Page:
President Joe Biden could extend the limited waiver for student loan forgiveness.
Here’s what you need to know — and what it means for your student loans.
Top Biden student loans official Richard Cordray is pressuring the Biden administration to to deploy themselves the limited waiver of the public service loan forgiveness that expires October 31, 2022. As Business Insider reported, Cordray expressed concern at a student loan conference this week that the waiver will expire before student borrowers can take advantage of its many benefits. The limited waiver allows student loan borrowers to “count” previously ineligible student loan payments for student loan forgiveness. For example, this includes:
- Student loan repayments from FFELP loans and Perkins loans will count toward student loan forgiveness;
- student loan payments before student loan consolidation count toward student loan forgiveness;
- student loan payments made under the wrong student loan repayment plan count towards student loan forgiveness;
- late or incorrect student loan payments count toward student loan forgiveness; and
- student loan payments made during active military service—even if the borrower was enrolled in a student loan forbearance or temporary deferral—count toward student loan forgiveness.
Student Loan Forgiveness: Borrower Needs More Time to Qualify
The Biden administration announced major changes to student loan forgiveness last October. While student borrowers will have nearly a year to qualify for the limited waiver, Cordray says it takes longer. The US Department of Education announced that Biden had forgiven $8.1 billion in student loans for 145,000 student borrowers who work in government and nonprofit organizations. That said, the Student Borrower Protection Center says 9 million borrowers are now eligible for student loan forgiveness. The bad news is that less than 15% of the 9 million public service workers with student loan debt have filed paperwork to track their progress toward student loan forgiveness. Conclusion: More student borrowers are eligible for student loan forgiveness, but they are not on track to have their student loan forgiven. Cordray said he would continue to push for a potential extension of the limited waiver, but Biden could be limited by executive authority.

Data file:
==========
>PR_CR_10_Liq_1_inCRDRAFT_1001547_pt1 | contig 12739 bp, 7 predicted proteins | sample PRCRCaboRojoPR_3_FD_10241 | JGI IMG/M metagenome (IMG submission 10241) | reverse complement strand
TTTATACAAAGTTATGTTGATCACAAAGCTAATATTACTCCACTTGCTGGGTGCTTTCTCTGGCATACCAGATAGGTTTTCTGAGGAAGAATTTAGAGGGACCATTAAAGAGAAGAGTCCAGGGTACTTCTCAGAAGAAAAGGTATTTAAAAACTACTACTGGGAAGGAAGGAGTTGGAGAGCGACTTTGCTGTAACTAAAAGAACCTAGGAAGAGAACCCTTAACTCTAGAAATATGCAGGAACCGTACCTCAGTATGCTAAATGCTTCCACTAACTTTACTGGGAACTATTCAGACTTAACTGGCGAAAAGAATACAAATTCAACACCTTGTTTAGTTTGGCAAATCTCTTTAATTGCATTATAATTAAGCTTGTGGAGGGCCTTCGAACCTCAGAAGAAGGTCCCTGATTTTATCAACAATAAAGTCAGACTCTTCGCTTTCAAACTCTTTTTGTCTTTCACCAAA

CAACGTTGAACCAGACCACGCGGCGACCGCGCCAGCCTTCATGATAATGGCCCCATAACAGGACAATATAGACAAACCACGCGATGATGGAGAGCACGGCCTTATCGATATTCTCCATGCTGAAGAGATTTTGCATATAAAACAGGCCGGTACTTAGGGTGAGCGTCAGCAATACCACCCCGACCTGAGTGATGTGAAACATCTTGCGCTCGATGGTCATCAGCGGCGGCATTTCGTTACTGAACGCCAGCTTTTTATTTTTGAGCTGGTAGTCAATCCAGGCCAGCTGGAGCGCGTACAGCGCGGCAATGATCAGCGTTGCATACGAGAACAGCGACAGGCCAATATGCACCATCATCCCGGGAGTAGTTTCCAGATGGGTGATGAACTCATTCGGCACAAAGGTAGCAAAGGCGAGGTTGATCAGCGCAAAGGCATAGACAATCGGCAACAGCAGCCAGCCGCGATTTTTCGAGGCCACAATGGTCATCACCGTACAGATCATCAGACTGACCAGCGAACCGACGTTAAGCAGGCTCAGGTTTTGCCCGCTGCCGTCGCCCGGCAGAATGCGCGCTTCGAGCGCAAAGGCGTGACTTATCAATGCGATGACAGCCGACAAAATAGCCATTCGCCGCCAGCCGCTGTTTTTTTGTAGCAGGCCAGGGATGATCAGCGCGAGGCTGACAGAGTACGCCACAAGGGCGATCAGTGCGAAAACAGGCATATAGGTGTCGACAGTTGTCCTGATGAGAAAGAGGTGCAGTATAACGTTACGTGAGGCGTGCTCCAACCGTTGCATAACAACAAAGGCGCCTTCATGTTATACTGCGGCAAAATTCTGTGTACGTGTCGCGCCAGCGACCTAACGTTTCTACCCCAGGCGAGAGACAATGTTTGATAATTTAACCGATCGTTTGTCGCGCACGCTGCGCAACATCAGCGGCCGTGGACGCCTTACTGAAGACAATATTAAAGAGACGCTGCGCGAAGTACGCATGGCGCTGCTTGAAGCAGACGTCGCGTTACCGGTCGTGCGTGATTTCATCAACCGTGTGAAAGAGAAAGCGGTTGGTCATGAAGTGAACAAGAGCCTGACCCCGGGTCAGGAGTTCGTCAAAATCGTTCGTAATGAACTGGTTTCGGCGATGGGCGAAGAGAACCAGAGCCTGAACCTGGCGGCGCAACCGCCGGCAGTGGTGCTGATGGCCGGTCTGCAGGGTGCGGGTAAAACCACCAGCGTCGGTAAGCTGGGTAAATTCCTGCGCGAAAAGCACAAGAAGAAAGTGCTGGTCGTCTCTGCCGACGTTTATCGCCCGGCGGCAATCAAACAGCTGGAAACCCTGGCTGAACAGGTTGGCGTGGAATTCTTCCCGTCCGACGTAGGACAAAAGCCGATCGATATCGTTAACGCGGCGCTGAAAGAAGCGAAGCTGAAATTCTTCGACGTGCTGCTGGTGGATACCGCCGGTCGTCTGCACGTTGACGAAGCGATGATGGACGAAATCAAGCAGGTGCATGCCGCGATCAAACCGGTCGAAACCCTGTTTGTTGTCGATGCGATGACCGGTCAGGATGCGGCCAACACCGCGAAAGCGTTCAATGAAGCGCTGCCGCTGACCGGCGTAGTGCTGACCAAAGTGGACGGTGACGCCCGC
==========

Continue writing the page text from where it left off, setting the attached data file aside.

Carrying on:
Senators propose major changes to student loan forgiveness
As the Department of Education explores a potential extension of the limited waiver, two U.S. senators have proposed major changes to student loan forgiveness. US Senators Sheldon Whitehouse (D-RI) and Jeff Merkley (D-OR) introduced the Simplifying and Strengthening PSLF Act to “streamline and improve” the cancellation of public service loans. Their bill would, among other things:
- Student loan forgiveness in 5 years: Reduce the number of student loan repayments needed to qualify for public loan forgiveness from 120 repayments over 10 years to 60 installments over 5 years;
- Count more student loan repayments: Allow any the previous period of student loan repayment counts as an eligible student loan payment, regardless of federal loan type, student loan repayment plan, or whether student loan payments were made in full or on time.
- Consolidate student loans again: Allow Parent PLUS loan borrowers and couples who have previously jointly consolidated their Federal FFEL student loans to reconsolidate their student loans into one direct loan to become eligible for Public Service Loan Forgiveness.
Student loans: next steps
Biden decides whether or not to enact large-scale student cancellation for millions of student borrowers. This historic student loan relief could include $10,000 in student loan forgiveness, though progressives in Congress are pressing Biden to forgive $50,000 in student loans. Biden has not publicly commented on whether he will extend the limited waiver beyond Oct. 31. Education Secretary Miguel Cardona and Cordray both said the moratorium on federal student loan repayments could be extended. However, they warned student borrowers to prepare for the restart of federal student loan repayments starting September 1, 2022. If you haven’t prepared yet, here are some smart ways to repay your student loans: